Benefacts is the only source of information about which charities use the SORP standard in Ireland, where its adoption is still voluntary.  The Charities Regulator will be coming out soon with a mandatory financial reporting standard for Irish charities, generally expected to follow the FRS 102 Charities SORP quite closely.

By reviewing what all charities actually report in their annual published financial statements, Benefacts is able to provide a detailed picture about the emergence of higher reporting standards, which has never been available before now.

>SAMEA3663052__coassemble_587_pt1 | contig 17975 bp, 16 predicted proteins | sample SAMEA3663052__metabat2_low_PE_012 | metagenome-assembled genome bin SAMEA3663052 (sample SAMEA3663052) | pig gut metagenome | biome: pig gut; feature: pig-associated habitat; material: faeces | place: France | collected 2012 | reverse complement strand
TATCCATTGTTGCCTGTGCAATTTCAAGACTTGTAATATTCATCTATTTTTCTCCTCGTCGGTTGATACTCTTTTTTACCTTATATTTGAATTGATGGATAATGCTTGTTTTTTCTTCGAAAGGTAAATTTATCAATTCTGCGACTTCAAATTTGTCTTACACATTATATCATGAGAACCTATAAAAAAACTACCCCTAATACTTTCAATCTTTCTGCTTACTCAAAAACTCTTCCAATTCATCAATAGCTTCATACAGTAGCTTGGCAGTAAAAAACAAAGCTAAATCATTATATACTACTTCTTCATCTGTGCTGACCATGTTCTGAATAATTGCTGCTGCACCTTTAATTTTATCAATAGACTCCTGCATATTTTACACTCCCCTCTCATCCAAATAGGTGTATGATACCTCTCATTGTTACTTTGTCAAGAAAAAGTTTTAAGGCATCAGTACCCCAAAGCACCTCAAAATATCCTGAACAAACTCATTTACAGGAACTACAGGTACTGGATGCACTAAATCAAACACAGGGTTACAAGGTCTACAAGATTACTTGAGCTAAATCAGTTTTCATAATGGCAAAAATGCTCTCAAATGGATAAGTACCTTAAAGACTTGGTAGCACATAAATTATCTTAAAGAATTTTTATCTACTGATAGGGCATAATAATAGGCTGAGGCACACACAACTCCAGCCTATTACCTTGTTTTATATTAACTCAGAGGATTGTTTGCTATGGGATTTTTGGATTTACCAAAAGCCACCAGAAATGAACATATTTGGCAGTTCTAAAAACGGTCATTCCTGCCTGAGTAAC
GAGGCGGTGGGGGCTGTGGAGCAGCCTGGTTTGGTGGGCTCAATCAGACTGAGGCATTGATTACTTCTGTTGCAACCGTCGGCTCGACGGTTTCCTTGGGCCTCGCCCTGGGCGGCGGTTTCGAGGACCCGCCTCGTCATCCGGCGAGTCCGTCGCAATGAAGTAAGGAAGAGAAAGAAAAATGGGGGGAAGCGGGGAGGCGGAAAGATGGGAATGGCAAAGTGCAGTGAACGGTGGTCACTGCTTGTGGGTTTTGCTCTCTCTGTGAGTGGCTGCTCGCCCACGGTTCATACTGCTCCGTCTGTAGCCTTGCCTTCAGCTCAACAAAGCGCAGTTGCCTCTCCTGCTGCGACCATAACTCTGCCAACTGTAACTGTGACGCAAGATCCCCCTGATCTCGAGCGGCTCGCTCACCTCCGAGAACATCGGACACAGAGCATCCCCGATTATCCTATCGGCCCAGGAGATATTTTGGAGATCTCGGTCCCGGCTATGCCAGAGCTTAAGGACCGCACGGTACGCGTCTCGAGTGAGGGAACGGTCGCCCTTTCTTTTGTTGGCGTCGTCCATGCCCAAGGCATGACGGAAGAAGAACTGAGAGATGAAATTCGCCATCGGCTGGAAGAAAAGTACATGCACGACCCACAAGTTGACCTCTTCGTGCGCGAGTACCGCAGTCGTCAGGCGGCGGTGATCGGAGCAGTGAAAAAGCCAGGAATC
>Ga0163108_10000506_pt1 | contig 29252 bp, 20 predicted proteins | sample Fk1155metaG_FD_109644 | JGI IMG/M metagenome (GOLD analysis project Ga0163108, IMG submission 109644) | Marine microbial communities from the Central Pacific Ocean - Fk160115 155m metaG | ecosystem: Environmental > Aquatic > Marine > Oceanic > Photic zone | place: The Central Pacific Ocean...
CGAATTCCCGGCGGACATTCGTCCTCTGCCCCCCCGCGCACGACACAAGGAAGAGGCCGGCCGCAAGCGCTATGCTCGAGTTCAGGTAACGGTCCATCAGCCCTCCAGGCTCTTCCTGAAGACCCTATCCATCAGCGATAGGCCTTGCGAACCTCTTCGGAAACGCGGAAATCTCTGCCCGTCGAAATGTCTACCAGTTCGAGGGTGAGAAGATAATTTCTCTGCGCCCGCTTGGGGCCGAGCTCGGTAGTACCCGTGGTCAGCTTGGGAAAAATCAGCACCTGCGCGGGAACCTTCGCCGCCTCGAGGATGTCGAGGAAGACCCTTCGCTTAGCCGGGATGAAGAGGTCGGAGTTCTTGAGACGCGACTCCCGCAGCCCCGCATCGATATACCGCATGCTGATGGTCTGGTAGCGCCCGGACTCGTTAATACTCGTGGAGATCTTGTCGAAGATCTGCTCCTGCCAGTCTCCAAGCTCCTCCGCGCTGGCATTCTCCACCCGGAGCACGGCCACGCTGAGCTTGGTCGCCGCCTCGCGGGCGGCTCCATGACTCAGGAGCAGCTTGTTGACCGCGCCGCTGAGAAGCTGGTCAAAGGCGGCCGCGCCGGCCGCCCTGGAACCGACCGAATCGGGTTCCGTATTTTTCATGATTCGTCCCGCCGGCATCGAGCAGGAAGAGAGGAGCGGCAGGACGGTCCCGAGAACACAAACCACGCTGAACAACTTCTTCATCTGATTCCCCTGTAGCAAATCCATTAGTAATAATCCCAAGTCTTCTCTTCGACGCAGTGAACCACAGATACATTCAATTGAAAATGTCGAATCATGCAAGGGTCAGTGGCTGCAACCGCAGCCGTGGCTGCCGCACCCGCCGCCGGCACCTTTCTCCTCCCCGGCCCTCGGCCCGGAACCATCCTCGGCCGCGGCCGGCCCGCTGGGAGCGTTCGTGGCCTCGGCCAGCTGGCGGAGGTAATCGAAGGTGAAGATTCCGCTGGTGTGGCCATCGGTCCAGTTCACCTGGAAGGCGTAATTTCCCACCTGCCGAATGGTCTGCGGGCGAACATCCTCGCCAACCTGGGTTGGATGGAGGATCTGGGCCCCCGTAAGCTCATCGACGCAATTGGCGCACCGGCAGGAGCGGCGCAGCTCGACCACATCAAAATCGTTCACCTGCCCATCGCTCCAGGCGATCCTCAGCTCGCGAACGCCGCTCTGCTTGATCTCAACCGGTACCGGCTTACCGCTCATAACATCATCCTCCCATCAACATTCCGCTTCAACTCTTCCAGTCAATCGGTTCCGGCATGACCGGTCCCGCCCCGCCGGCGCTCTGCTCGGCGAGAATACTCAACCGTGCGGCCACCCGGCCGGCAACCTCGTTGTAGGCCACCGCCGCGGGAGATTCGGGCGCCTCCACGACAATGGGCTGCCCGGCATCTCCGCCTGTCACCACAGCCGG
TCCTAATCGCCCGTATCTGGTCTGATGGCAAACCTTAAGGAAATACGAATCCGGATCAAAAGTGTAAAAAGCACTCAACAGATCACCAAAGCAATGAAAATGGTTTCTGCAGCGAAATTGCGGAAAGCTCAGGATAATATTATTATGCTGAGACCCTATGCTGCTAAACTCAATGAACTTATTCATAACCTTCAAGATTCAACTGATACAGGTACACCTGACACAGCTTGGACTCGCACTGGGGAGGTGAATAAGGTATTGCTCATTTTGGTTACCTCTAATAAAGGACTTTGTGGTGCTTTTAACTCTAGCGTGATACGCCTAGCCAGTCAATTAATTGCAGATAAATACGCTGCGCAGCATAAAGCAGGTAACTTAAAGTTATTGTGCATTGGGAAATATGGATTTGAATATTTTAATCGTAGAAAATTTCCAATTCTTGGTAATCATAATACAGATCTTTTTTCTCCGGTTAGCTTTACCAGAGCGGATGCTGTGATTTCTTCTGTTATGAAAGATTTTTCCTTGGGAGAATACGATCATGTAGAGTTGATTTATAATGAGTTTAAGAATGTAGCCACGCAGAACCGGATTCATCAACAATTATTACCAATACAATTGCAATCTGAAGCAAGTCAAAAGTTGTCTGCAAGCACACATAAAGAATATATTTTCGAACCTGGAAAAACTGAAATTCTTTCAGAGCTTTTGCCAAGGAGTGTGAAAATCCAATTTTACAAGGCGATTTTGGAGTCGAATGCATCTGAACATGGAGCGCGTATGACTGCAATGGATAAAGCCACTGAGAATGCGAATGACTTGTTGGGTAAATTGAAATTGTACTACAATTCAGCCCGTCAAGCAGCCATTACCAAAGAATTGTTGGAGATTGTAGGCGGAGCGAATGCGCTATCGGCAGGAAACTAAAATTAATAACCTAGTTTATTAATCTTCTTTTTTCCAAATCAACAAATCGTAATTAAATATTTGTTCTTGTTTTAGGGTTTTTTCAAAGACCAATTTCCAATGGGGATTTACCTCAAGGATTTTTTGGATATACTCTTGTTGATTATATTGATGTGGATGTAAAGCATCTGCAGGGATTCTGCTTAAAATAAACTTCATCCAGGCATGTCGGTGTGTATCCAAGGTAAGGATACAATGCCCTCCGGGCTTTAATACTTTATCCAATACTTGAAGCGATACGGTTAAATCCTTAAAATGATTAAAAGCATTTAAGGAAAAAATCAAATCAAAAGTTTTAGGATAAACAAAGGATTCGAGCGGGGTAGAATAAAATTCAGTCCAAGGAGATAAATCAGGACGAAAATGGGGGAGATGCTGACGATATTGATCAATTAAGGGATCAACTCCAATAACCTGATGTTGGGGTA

Currently, 488 organisations in the Benefacts database of Irish nonprofits say that they follow the charities SORP reporting standard. But on closer inspection, 87 of these have chosen to adopt some of the features of SORP and only 401 can in fact be seen to be fully in compliance in terms of the accounting policies as specificied by the SORP-making body authorised by the Financial Reporting Council (FRC).  Benefacts has used this compliance standard as verified by the entity’s auditors as the benchmark for reporting Charities SORP compliance in the future.

Interestingly, a handful (17) of nonprofits that have adopted Charities SORP are not yet publicly registered as charities in Ireland.

In 2015, the total number of SORP reporters whose accounts are publicly accessible represented 9% of all registered charities. Here’s the list.  We’ll report on trends in SORP adoption again in our 2018 Sector Analysis Report.